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The Rewiring America Handbook

A guide to winning the climate fight

By Saul Griffith, Sam Calisch and Laura Fraser, July 2020

The COVID-19 pandemic showed the world the dire consequences of ignoring science and its predictions of global crises. But the pandemic was just a rehearsal for the climate disasters humanity will face – unless we act now.

In his new book, Rewiring America, Saul Griffith, PhD argues that we can still address the threat of climate change, but only if we respond with a massive war-time mobilization effort to transform the fossil fuel economy into a fully electrified one, run on wind, solar, and other renewable energy sources. Based on the vast data about energy flows in the U.S. economy that his company, Otherlab, has mapped, Griffith details how to not only save us from climate disaster, but to help us enjoy a cleaner, healthier, and more prosperous future.

Griffith–physicist, inventor, engineer, and a father who wants to preserve the planet for his children–offers not only a plan for a cleaner, healthier future, but how to pay for it. It’s a plan that will work. Now.

Synopsis

In this book we approach the climate emergency from a new angle. We look for solutions, not barriers. We outline pathways to success.

We don't begin with the question of what is politically possible, but ask what is technically necessary to make a climate solution that is also the best economic pathway for the country. We need mobilization of technology, industry, labor, regulatory reform, and critically, finance.

This pathway is technology-agnostic; we have used the test "is it ready and does it work?" to understand the ideal way forward. This pathway is best summarized as electrify everything.

We lean on data and an unprecedented analysis of the U.S. energy economy that allows us to look at the consequences of electrifying everything. Will our lives change? The surprising answer is not a lot. Those things that will change, though, are for the better: cleaner air, cleaner water, better health, cheaper energy, and a more robust grid. We can have pretty much all of the complexity and variety of the American dream, with the same-sized homes and vehicles – and we'll need less than half the energy we currently use. This is a success story that casts aside trying to "efficiency" or "deprive" our way to zero emissions.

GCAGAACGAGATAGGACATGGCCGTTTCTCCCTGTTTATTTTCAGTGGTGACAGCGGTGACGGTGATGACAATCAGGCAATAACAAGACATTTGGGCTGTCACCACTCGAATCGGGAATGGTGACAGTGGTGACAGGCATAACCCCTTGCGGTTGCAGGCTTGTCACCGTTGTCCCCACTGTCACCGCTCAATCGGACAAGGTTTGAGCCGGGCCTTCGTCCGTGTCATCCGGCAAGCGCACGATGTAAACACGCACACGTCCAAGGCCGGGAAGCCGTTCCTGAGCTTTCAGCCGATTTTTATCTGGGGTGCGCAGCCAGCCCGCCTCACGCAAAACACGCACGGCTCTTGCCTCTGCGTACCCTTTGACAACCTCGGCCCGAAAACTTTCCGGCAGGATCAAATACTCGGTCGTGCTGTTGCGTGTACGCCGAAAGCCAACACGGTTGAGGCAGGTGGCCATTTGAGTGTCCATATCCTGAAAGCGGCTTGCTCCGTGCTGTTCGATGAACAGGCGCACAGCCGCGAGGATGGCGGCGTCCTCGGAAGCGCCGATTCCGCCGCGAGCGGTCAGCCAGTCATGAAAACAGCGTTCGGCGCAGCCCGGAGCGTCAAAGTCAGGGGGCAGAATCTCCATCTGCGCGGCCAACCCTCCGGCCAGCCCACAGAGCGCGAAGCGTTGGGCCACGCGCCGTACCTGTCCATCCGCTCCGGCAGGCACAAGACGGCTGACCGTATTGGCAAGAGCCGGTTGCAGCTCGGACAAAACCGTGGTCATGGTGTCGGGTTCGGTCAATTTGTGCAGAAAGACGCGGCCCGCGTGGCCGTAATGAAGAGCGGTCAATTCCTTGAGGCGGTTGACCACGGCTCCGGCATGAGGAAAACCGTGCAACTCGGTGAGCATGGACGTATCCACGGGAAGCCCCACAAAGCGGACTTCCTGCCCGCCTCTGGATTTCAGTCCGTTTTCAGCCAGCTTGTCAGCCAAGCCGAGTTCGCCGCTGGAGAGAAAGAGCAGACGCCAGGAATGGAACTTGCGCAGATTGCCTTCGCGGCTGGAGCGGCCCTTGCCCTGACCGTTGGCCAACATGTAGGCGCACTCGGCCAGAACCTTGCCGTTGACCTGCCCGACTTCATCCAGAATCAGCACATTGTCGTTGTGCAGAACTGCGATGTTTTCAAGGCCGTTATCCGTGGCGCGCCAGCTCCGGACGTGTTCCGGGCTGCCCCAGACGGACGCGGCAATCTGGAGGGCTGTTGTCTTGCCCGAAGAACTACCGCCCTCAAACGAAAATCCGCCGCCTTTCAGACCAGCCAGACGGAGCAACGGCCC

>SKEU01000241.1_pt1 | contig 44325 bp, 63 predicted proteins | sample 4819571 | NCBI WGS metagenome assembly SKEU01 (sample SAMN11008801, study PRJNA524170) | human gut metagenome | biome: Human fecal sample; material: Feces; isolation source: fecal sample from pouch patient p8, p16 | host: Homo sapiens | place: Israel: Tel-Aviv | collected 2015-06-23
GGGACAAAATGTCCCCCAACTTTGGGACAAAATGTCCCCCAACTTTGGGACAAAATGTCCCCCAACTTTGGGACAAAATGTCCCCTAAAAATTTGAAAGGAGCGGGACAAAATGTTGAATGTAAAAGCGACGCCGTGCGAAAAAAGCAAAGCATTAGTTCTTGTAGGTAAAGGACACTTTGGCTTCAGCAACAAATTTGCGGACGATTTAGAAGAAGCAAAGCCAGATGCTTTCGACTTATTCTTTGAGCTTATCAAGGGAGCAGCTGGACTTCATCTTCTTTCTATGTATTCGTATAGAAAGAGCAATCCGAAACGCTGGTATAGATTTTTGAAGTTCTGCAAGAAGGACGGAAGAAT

How do we ensure the lowest cost of energy while electrifying everything? First, we have to rewrite the federal, state, and local rules and regulations that were created for the fossil-fueled world and are preventing the U.S. from having the cheapest electricity ever. Then, we have to finance our transition to a zero-carbon energy system with a low-interest "climate loan." We have precedents and mechanisms for doing this; the U.S. pioneered public-private financing in the past that can help us get the job done today.

The consequence of getting the technology, financing, and regulations right is that we can save every family in the U.S. thousands of dollars a year.

We will need to triple the amount of electricity delivered in the U.S., and we'll discover that the moonshot engineering project we need is a new grid with new operating rules, more like the Internet. We must have "grid neutrality."

The industrial mobilization required will mean an effort similar to WWII's Arsenal of Democracy in size, speed, and scope.

For a world looking to bounce back from a pandemic, there is no other project that would create this many jobs. An analysis shows that there are tens of millions of good paying jobs that will be created in every zip code, suburb, and rural town in the country.

It is by no means easy, but it is still possible. But not for long. Billionaires may dream of escaping to Mars, but the rest of us... we have to stay and fight.

Media coverage

  • Vox
    Vox

    Ezra Klein

    How to Decarbonize America - and Create 25 Million Jobs

    "Griffith’s plan is just about the boldest I’ve seen — and there are real questions about whether our political system is up for the task. But those are, crucially, political questions; part of answering them is showing that they can be answered, and in ways that make working Americans better off rather than worse."